How to grow Yacon Plants
Although we live in a cool climate, we have been growing Yacon for around 10 years. They are very easy to grow, productive and produce sweet tubers that can be eaten raw. The tubers are sweet enough to be used in a fruit salad.
When looking at how to grow Yacon in the home garden, it is best in a warm position. They do prefer a humus rich moist soil. Plant tubers in late winter. Remember that they will grow to 2m, so give them space. Plant after frost danger is over.
Harvest when the plant starts to die, although many growers will ferret out a tuber or two well before this. Yacon become sweeter the longer they are stored, store in a dark place similar to potatoes.
To flower properly, this is a plant that requires a a fair bit of sun, and although fairly tough and tolerant of poor soils, tubers will grow a lot bigger in a loose fertile soil.
Start by preparing the soil well, dig over to a good depth, around 40cm deep, with lots of well rotted compost and some good organic fertilizer. Try to use a low nitrogen fertilizer unless you want lots of foliage and no tubers.
Yacon are sold as crowns and are planted as follows
- Warm sunny position
- Humus rich moist but well drained soil
- Frost free position
- Plant crowns or tubers around 5cm deep
- Plants around .5m apart
- Water in well with a liquid seaweed fertilizer and repeat the liquid fertilizer every two weeks
- Harvest tubers as plants die back. The smaller reddish tubers are used for propagation, the larger dahlia like tubers are used for eating.
- Serve fresh in salads with a little lemon juice to prevent browning
General Yacon Information
Regarded as a super food, the Yacon plant is a tuberous perennial from South America.
Easy to grow, and used as a staple food for centuries, the Yacon goes under a few common names including Peruvian ground apple.
Now available for sale in many countries Yacon plants are grown in Australia, USA, Japan and through Europe.
In terms of the the ‘super food claims’ it is a good source of inulin and oligofructose, it is said to be good for the digestive system and the immune system.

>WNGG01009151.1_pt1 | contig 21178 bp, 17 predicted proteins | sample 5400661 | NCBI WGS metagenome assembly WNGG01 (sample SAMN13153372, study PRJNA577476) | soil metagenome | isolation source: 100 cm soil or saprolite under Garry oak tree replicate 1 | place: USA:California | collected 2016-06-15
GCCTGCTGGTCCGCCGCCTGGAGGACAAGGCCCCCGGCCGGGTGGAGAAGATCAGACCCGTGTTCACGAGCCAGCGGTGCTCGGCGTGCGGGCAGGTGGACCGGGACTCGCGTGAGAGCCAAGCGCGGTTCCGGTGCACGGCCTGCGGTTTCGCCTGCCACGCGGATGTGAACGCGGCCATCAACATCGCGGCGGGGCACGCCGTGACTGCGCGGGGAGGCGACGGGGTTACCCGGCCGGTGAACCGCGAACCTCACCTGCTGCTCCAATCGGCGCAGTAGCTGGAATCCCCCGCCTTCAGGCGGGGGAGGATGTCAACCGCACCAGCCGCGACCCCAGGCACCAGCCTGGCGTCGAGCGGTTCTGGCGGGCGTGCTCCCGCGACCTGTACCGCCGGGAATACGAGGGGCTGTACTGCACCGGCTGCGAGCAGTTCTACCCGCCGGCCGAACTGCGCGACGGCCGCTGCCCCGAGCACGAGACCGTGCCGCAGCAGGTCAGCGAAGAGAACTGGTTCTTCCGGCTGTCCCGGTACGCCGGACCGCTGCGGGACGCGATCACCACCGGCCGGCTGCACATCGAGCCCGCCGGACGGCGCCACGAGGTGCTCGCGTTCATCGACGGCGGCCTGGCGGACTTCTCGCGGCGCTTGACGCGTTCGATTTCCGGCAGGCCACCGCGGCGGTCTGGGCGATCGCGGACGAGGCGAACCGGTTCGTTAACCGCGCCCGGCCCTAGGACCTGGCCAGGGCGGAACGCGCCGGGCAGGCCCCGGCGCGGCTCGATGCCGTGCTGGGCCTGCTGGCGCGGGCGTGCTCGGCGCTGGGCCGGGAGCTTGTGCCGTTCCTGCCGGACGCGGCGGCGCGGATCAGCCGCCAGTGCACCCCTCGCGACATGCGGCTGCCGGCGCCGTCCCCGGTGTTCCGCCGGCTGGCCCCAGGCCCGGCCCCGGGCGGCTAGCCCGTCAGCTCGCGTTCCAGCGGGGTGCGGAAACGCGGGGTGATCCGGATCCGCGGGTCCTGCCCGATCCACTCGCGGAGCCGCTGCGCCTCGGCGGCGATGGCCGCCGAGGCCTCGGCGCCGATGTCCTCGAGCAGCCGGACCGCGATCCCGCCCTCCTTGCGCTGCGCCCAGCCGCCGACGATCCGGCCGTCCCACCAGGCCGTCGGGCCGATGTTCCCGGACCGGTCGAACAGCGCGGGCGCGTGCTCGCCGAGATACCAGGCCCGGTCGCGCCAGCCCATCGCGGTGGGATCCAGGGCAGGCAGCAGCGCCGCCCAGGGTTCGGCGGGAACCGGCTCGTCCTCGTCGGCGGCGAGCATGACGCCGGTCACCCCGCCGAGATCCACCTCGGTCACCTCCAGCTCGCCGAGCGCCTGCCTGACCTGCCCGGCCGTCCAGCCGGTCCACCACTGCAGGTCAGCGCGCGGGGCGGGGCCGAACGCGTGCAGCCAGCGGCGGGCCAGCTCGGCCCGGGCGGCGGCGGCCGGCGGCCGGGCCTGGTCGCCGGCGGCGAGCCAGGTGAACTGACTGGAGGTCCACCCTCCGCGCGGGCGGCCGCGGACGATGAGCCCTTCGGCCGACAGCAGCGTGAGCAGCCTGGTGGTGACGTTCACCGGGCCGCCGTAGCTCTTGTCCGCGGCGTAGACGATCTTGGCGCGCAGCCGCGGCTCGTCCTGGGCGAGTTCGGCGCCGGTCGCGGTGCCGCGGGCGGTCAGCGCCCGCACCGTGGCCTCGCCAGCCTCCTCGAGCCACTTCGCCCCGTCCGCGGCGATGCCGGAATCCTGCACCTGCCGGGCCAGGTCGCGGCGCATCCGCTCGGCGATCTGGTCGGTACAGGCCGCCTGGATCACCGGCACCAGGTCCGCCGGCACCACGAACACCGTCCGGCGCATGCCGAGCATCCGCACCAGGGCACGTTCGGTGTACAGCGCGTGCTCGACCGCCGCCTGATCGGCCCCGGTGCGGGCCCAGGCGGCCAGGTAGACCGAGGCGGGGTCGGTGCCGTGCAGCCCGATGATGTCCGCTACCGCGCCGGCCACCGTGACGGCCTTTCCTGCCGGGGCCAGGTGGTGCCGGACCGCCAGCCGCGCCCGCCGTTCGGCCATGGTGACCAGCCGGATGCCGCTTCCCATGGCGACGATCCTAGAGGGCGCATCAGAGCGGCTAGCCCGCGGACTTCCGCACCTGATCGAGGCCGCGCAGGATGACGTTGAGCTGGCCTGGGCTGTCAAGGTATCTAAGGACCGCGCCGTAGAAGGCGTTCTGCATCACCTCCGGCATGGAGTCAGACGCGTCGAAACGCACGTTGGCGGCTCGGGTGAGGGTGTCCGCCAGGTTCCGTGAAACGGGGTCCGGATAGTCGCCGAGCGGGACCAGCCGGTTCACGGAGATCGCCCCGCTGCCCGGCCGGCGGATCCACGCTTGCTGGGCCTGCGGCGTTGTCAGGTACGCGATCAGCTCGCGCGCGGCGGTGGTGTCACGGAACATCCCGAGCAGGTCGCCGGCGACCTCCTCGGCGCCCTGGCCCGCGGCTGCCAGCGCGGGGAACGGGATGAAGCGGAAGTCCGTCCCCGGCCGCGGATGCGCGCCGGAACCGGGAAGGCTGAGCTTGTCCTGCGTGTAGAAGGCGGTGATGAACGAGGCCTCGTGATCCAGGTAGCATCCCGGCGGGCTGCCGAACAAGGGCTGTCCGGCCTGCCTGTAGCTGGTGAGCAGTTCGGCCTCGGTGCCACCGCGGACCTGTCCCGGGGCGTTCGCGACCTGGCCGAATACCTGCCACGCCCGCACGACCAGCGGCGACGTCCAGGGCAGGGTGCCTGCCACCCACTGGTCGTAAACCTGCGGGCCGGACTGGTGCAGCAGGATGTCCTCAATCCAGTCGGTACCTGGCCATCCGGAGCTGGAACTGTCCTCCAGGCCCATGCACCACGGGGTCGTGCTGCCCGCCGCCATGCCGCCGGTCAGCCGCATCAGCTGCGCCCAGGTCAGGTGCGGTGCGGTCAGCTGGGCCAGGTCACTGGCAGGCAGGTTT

The botanical name is Smallanthus sonchifolius, syn. Polymnia edulis, and Inulin is a soluble fibre that is aid to help lower cholesterol amongst other claims. Inulin is also an indigestible sugar.
If you happen to be in south America You may also find the plant referred to as llaqon or yacumpi.
Although sold as syrups and powders and used as a sugar substitute, it is really for the edible roots that the Incas grew the plant. However the super food craze has found the original product a little difficult to market, so it is now processed. You will find Yacon sold as a sweetener, said to be useful as a pre-biotic and to help the digestive system eliminate toxins.
How to eat Yacon tubers
We use the tubers themselves, grated freshly over a salad just before serving, or thinly sliced and served in a salad.
With a crisp and crunchy texture chunks of the tuber can also be used in salads, however once peeled or cut Yacon has a tendency to go brown very quickly so toss in a little lemon juice to prevent this.
Other uses include, soups and stews, stir fries, and as main ingredient in salads.
The tubers themselves have a sweet taste when harvested, they are juicy and taste a little like a pear or pineapple.
The word Yacon actually means water root and this refers to the juicy nature of the tuber.
Why don’t’ we find these plants in the vegetable section at the supermarket? Just because it is difficult to store for long periods.
You can buy Yacon Plants from the following Nurseries
Medicinal, Teas and Kitchen Herbs. Edible plants, scented and ornamentals.
Wide range of perennial edibles and medicinals, berries, fruit and unusual food plants, by mail order.
'Justly famous for rare and unusual plants' Don Teese
34 Mt Pleasant Rd Monbulk VIC 3793